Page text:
Delicate Balance

My plan is to first finish the menus (though the production artwork for the characters, like the main menu graphics for Arashi, Ket, and Shion, along with their second artwork set for the status menu, may wait until I’m in full art mode).  After that, I will lay out the groundwork for the entire opening area of the game.  I won’t necessarily stock the map with items at this point, but at least get the paths in place and plan ahead for nooks and crannies, and puzzles to solve to illustrate the interactive gameplay elements (influenced by The Legend of Zelda series).  Once that point is set, then it’s on to stocking the zone with enemies and the NPCs.  It’s going to be a tight fit to make it to the June 14th deadline, but I’ll do what I can.

I had planned to work uninterrupted this weekend on production, but I have been arranged to meet with a couple who are professionals in the industry in the morning, which should be a fun time (though not really sure about this Hugo’s restaurant my friend picked out, hehe, I’ll have to review it in tomorrow night’s blog ;p).  It’s always been tough for me to shift gears, especially when I’m “in the zone” so to speak, but it’s all part of the process.  Let’s see how that goes.

After playing Dragon Quest IX, I started thinking ahead to a smaller, more standard turn-based RPG, since I can’t help but notice how many people still clamor for this subgenre.  When I first started Shadowdawn Genesis, I honestly felt it was a niche that needed to be served, being an action/adventure RPG, since there are practically no games released lately except Ys.  But the core term “action RPG” seems to be relegated to hack-and-slash games such as the Diablo and Torchlight series that are more about looting and heavy combat or mission-based games like Shining Force and Monster Hunter, so I have been working hard to shift the genre naming convention back to its roots as simply a real-time engine for a traditional RPG ruleset like one of the other inspirations for this project, Ultima VII.  But action/adventure works fine, I suppose, I mean it doesn’t lie what the game is about.  Anyways, that’s all beside the point, what I meant to say is that there are all varieties of action-oriented RPG engines now, not necessarily what I envision with a “true” action RPG like Secret of Mana or Ys, but there are far fewer good turn-based engines.  So I am 99% sure my next game will be turn-based, or at least using a system akin to the famous Active Time Battle.  Plus, there are still plenty of ideas from the original Shadowdawn project to try out, which was in fact a turn-based game.  Unless by some miracle Shadowdawn Genesis makes enough money to fund a studio from the get-go, I’ll have to bide my time until that point by releasing smaller, smarter games.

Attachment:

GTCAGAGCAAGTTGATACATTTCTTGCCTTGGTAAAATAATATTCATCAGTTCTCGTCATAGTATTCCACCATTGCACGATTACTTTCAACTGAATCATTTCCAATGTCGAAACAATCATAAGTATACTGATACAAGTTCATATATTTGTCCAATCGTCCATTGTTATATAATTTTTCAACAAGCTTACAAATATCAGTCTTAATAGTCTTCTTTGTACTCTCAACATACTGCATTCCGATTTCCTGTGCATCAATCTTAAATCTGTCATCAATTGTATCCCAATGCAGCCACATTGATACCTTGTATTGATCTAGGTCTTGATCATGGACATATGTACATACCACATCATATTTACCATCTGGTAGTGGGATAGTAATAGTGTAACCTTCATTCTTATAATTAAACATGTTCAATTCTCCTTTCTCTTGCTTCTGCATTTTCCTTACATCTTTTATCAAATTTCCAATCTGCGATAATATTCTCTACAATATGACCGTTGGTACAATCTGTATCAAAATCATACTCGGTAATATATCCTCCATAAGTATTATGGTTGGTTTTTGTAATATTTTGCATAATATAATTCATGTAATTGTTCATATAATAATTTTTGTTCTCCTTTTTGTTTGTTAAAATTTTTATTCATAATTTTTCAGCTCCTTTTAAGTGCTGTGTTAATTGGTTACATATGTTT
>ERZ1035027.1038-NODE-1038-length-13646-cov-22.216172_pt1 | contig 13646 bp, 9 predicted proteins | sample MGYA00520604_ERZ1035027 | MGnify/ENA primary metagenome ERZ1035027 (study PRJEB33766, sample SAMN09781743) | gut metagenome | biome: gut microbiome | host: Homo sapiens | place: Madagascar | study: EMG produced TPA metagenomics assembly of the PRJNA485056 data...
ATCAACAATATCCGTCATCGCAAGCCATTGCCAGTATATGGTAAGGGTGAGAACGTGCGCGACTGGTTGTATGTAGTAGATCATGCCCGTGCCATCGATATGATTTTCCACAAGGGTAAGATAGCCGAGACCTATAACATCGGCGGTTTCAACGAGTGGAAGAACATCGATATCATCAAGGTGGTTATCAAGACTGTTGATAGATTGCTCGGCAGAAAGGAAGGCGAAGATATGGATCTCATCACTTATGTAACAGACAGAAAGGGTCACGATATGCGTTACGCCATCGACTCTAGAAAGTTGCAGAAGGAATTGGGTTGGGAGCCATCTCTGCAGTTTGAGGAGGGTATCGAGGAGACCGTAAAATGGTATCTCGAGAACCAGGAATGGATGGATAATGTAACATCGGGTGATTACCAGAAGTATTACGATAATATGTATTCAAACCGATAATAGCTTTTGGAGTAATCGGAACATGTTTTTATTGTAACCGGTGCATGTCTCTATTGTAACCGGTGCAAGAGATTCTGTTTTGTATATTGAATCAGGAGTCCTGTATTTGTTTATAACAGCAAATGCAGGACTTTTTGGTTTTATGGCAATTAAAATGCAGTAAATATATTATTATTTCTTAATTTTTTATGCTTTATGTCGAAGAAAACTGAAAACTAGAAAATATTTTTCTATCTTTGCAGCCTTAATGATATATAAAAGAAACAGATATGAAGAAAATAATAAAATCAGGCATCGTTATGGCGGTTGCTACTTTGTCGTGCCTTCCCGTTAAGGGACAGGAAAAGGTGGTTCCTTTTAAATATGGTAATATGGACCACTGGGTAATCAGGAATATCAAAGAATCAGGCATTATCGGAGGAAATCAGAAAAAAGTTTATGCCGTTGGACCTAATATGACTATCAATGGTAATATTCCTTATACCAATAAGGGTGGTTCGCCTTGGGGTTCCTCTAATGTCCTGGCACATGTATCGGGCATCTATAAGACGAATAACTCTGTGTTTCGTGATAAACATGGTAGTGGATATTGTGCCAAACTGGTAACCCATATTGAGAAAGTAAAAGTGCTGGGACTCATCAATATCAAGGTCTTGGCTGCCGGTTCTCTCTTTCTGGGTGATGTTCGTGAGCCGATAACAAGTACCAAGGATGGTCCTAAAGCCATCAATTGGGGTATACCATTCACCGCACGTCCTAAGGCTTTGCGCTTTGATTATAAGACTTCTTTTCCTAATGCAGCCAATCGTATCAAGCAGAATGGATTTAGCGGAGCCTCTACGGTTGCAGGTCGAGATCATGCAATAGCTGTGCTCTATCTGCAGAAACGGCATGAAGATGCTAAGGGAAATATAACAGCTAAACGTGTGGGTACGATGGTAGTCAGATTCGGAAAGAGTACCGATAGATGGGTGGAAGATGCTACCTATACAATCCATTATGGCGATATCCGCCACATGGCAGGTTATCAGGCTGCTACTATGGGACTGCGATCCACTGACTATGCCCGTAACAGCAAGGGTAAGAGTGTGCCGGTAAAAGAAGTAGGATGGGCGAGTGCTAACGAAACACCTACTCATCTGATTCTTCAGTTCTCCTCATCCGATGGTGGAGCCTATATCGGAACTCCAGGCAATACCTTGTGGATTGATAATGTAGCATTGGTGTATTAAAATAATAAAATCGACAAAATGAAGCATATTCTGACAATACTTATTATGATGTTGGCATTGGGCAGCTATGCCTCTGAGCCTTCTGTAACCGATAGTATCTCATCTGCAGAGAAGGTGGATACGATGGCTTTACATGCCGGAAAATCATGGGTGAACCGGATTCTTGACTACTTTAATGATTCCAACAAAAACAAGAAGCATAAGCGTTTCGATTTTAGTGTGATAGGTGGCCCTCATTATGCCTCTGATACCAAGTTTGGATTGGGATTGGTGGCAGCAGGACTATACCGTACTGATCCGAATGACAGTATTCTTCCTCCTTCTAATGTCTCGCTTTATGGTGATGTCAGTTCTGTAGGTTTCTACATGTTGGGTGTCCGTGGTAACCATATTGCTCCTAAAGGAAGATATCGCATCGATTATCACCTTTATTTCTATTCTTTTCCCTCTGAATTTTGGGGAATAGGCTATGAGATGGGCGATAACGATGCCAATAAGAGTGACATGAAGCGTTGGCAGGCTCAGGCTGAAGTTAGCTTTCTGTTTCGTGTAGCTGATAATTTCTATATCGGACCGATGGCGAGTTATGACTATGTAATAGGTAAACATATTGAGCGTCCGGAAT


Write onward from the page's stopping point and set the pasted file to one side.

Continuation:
Today’s accomplishments:

Nearly finished the entire status submenu.  NPC techniques that are in play are displayed correctly (and abilities which the player instructs the NPC never to use are hidden to avoid confusion) and sorted by the NPC’s current role in the party formation.  Of course, like Arashi’s techniques, the player can jump to the main skill menu to see the full list and progression-chart directly from this menu.  All that’s really left is designing the header graphics for each NPC’s Unique Skill to display in the appropriate section of the menu.

– Completed some more polishing animations to the status menu, such as fading out the character portrait when the menu slides off as it is closed.

– Finished the (hopefully) final mix of the main theme of the game.  I took extra care to pay attention to my previous flaws as a composer, especially how unbalanced the bass and harmony lines typically are in my music.  I don’t believe this track has ever sounded better.

– Started adding animations to the button prompts at the bottom of the screen to indicate that the button has been pressed (especially for those who have the sound off or are unable to hear the sounds).  Since this is the first submenu, this is the best time to add an animation like this as I already have to sweep through the other submenus and can implement this as I go along.  I’m a little worried that the added conditional statement and math to each button graphic is going to end up slowing down the game, but most of this occurs in the menus, so it should be ok.  There are however three HUD-based button prompts, so we’ll see.

About Nightfox

A long-time independent game developer that was lucky(?) enough to have grown up with the gaming industry. I am a programmer, a game designer, a concept and pixel artist, a music composer, and a novelist. This has been my dream for as long as I can remember, and I am determined to take advantage of every talent I hope I have to make it happen!

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